Hundreds of new genes associated with vision have been identified - A new study greatly increases the number of known genes associated with eye development and anatomy. The study will be extremely valuable for people with hereditary eye disease.
Research published in Communications Biology took an important step in efforts to identify the cause of visual impairment in people around the world. Visual problems often have a genetic origin, and most of the time there is only one mutation in a single gene. However, the genetic contribution of many eye-related problems is not understood.
“This is extremely valuable for people with hereditary eye disease,” said Ala Moshiri, associate professor of ophthalmology and vision science in the University of California, Davis School of Medicine and Eye Center. “The whole ophthalmic community is going to start using these data.”
This new study, conducted by researchers from Davis University, uses IMPC data to identify genes associated with eye anatomy. This is the best example of how IMPC transforms genetic research by greatly increasing the number of genes associated with specific anatomies. The purpose of the IMPC is to construct a functional catalog of the mammalian genome using a standard phenotype pipeline in the knockout mouse. On this scale, a project consisting of 20 laboratories in 12 countries needs to fill a database of 20,000 or more genes. This study is based on the 4364 gene, and even when the analysis of this study was completed, the number of phenotyped genes available for the study was over 5,000.
Steve Brown the chair of the IMPC said: “The work of the IMPC is transforming our understanding of the genetic landscape and the genes and pathways that are involved with diverse disease systems. For each system we study we are finding a huge range of genes that hitherto have never been associated with the disease. These findings, including the novel genes associated with eye disease reported here, will illuminate our understanding of the underlying genetics and deliver significant advances in genetic diagnosis and potential new targets for therapeutic intervention.”
To investigate how many genes are associated with eye development and disease, the researchers used all relevant phenotypes collected as part of the IMPC project. These include anatomical abnormalities affecting the entire eye and specific structures including the cornea, iris, lens, retina, choroid and optic nerve.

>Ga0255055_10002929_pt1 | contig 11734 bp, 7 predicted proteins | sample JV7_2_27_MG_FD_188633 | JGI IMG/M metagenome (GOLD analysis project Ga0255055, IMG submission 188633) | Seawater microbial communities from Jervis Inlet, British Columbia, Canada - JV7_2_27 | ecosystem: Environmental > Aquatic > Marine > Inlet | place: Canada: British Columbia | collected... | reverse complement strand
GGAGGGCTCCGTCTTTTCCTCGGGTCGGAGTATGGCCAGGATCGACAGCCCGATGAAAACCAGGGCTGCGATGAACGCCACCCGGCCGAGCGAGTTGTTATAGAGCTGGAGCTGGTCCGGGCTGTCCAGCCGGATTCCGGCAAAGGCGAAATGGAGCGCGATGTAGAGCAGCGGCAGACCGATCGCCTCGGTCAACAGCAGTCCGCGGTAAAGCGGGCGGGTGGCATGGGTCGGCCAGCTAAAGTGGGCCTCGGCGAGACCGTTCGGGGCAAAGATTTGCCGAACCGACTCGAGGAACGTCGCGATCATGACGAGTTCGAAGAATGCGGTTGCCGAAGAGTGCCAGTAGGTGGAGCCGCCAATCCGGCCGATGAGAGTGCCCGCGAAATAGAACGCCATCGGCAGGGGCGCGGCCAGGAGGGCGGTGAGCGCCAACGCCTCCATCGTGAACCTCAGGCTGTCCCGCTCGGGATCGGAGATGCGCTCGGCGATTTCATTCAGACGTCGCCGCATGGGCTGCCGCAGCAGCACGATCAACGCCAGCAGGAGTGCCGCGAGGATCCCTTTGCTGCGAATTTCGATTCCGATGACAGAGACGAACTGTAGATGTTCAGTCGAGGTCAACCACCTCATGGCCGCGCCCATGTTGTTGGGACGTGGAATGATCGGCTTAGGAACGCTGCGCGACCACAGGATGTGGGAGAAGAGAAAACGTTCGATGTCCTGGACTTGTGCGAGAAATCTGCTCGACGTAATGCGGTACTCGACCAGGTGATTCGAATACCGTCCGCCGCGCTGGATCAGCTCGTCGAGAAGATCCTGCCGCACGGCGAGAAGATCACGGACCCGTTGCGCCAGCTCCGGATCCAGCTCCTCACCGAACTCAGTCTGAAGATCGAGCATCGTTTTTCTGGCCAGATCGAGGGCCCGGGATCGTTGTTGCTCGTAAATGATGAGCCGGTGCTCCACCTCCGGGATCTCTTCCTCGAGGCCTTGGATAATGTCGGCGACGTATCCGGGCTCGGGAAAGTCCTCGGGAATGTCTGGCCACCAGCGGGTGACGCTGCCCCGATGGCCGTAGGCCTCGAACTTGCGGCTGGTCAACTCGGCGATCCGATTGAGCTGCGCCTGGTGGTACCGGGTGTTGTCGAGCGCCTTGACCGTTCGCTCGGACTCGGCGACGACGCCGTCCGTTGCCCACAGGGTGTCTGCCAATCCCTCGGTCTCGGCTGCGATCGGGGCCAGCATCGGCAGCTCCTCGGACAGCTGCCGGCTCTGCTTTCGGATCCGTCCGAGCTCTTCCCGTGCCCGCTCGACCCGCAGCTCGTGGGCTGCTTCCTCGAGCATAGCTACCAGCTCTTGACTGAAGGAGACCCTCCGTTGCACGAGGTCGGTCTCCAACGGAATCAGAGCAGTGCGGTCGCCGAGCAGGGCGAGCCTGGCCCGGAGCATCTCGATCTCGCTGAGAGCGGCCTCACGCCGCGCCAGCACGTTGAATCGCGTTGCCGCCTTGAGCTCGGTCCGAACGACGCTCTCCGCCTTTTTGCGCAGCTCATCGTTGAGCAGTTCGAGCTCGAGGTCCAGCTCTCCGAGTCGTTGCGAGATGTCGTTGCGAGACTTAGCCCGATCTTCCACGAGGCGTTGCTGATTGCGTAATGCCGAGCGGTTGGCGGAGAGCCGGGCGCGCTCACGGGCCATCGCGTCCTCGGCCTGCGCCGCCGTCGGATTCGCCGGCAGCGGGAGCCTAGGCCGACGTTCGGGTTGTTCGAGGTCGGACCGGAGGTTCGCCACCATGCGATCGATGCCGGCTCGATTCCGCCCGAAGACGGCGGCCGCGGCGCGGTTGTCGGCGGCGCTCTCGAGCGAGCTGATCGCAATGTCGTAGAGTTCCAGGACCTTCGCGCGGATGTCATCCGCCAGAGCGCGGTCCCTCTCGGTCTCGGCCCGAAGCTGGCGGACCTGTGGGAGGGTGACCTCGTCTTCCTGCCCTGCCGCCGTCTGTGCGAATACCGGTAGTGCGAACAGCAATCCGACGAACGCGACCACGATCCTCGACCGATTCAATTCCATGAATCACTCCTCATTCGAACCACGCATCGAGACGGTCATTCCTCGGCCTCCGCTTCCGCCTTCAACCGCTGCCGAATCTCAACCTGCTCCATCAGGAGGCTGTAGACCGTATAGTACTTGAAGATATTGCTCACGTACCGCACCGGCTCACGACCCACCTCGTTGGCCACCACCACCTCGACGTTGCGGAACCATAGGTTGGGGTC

The total number of genes associated with eye anatomy and function is much higher than 347, with approximately 14,000 knockout genes available to continue the study. In addition, mice in this study were examined only up to 16 weeks. initial phenotypes may have been ignored. However, this study represents a major step forward with hundreds of new genes linked to the identified vision.
“In 2018, if someone has a form of hereditary blindness, we can identify the cause 50 to 75 percent of the time,” Moshiri said. “In the remaining cases, we know the mutation is there but we don’t know where to look. Now eye centers that do DNA sequencing can call back patients and screen them for these new genes.”
From this research, it was possible to look at the relationships between eye phenotypes and systemic abnormalities, as extensive organotyping of all organ systems was made as part of the IMPC project. For example, several genes described in this study have been found to be associated with kidney disease in knockouts. This highlights the IMPC’s broad-based approach as an effective way to allow in-depth associations for specific genes and diseases.
In addition to bringing a new perspective to gene function and pathways for hereditary eye diseases, this study is also a platform where future studies can contribute to our understanding of complex human eye disorders. For example, in patients with rare hereditary ocular diseases, geneticists may screen all genome sequencing data of individuals to see if vision loss is linked to the genes identified in this study.